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Psycho, of course!  Even though there’s no Bates Motel sign to be seen, you’re subconsciously scanning the landscape for a knife-wielding Anthony Perkins clad in an old-fashioned full-length dress.  No steaming hot shower is ever completely comfortable when you are in the immediate vicinity of such a scene, is it?  And that slashing, stabbing Psycho soundtrack music helpfully starts playing in the back of your mind to add to the creepiness factor, too.

l’m sure there’s a perfectly good reason why a woman would be up in the third floor of a house, framed against the window.  Maybe it’s her favorite place to watch TV, or maybe that precise spot is where cell phone reception is inexplicably the strongest.  Or maybe it’s just a rotting, maggot-infested corpse kept there by a deeply disturbed murderer with a Mommy complex.

Thanks, Mr. Hitchcock!

Let Us All Be Heroes

The story about the three Americans who stopped a terrorist on a European train is a ray of sunshine in an otherwise dismal news period.  It reminds us that, in a world of big governments and big corporations, individuals who seize the initiative can still make a crucial difference.

The three Americans — one from the Air Force, one from the National Guard, and one a civilian — were middle school chums who were traveling on a train from Amsterdam to Paris when they saw an Islamic terrorist begin shooting.  The airman, Spencer Stone, rushed at the shooter, tackled him, and was slashed by a boxcutter before his friends Alec Skarlatos and Anthony Sadler joined him in subduing the shooter.  The authorities believe their courageous, selfless actions prevented another deadly terrorist incident, and the three Americans were decorated by a grateful French government.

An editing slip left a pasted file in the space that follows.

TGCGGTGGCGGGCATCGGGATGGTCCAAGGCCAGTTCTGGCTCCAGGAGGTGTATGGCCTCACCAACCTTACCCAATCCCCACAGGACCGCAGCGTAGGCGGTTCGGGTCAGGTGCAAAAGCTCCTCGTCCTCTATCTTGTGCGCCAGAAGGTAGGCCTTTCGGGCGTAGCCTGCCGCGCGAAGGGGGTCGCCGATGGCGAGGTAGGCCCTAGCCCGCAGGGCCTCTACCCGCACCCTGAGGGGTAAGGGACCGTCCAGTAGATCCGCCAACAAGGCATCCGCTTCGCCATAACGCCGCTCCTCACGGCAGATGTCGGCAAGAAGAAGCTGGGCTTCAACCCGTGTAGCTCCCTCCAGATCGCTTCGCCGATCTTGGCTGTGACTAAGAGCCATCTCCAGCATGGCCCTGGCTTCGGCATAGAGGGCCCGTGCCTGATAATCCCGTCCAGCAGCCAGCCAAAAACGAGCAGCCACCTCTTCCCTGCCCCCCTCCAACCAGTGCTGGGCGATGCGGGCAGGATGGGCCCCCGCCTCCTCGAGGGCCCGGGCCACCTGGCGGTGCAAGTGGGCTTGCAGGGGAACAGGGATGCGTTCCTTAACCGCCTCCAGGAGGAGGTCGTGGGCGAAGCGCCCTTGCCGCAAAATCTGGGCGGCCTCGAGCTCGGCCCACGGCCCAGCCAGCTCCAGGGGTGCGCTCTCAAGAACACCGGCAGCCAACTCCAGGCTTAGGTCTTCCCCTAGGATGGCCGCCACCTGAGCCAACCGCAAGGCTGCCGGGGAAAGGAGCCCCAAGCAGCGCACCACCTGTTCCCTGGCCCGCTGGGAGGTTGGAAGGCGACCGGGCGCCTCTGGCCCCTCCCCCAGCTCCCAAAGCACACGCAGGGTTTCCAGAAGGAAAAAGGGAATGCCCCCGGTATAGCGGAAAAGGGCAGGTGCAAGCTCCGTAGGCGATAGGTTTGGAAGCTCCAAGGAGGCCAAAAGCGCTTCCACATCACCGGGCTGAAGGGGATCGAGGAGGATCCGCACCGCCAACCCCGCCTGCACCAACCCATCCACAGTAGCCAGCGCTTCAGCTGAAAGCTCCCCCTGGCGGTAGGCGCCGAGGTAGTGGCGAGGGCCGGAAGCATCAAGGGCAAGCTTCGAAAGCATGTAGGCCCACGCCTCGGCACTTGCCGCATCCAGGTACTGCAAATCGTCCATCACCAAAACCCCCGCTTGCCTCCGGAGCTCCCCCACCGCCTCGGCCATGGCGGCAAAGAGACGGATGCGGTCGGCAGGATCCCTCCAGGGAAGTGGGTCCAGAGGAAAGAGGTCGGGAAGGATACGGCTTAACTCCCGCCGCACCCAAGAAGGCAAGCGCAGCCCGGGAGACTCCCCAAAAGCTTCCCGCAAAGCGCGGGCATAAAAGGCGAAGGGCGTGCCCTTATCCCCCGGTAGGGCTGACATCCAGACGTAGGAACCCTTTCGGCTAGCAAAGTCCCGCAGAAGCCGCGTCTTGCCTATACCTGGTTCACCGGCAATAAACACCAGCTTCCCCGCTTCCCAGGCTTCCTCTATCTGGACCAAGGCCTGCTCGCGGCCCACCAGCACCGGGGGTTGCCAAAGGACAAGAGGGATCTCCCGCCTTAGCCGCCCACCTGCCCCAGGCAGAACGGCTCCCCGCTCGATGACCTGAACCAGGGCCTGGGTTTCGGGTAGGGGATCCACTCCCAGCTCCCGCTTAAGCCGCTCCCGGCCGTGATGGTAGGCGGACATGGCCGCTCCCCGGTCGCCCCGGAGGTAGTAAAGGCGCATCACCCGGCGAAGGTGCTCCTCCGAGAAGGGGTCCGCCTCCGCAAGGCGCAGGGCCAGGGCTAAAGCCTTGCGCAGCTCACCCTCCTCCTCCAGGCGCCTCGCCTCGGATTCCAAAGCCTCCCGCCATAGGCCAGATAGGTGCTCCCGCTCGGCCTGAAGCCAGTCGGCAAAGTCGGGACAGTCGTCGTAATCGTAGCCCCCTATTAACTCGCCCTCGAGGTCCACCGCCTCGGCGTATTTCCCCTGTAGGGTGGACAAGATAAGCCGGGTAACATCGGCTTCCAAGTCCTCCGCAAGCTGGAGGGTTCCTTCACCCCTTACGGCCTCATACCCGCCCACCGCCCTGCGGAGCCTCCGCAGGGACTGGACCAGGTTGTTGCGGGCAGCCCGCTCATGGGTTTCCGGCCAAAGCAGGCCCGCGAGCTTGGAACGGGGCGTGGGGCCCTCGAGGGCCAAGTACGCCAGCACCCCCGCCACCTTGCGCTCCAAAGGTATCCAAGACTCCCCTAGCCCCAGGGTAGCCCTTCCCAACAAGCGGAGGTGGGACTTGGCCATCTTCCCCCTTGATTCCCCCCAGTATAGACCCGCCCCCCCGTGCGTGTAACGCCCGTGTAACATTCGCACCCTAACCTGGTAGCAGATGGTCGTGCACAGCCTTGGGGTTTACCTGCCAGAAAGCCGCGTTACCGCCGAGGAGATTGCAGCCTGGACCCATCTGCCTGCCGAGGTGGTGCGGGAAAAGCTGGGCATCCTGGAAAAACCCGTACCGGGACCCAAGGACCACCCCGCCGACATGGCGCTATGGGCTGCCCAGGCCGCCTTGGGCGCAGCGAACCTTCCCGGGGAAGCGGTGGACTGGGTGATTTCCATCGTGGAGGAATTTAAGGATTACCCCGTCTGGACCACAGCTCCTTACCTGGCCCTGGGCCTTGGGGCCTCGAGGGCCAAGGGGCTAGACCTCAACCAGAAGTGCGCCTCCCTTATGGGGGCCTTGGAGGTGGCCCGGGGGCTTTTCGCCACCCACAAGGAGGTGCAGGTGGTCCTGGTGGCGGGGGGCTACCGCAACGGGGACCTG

I cannot help but wonder how I would react if I were put in such a situation and whether my instinct would be to duck and cover, or to act.  I’d like to think it would be the latter — with luck, we’ll never be put to that test — but it’s nice to know that there are still people out there who have that impulse.  We would like to think that, in the right circumstances, we could all be heroes.

In The Midst Of The Mist

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We took the mailboat run out to Isle au Haut yesterday.  After we started the trip a dense fogbank rolled in, moving toward us like a living creature and then finally enveloping our small craft in its damp, blank embrace on our return journey.  It was like being in a dream, with small islands silently sliding in and out of the thick mist and bobbing lobster buoys adding the only dabs of color to the monochromatic scenes.

House Unrequited

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In one of the pretty neighborhoods around Blue Hill, Maine, this derelict structure stands, cheek by jowl with some lovely, well-kept, carefully manicured New England homes.  Its roof and front porch have been partially caved in by the fall of an enormous branch that has never been removed, its windows are boarded over, and its yard is choked with huge weeds.

Why?  Our host said that no one in the neighborhood knows for sure — but something happened to make the house’s owner hate this house, and maybe the neighborhood, too.  For 20 years, he said, she has let the house slowly decay, rejecting offers to buy it, paying the property tax bill in the nick of time, so that the decay could continue until the house looks like . . . this.

What could cause someone to let this once tidy wooden home slide into ruin, and maintain such strong feelings for decades?  It’s a fascinating topic for conversation, of course, and maybe a Dickens novel or two.  Whatever it was, this poor house is paying the price.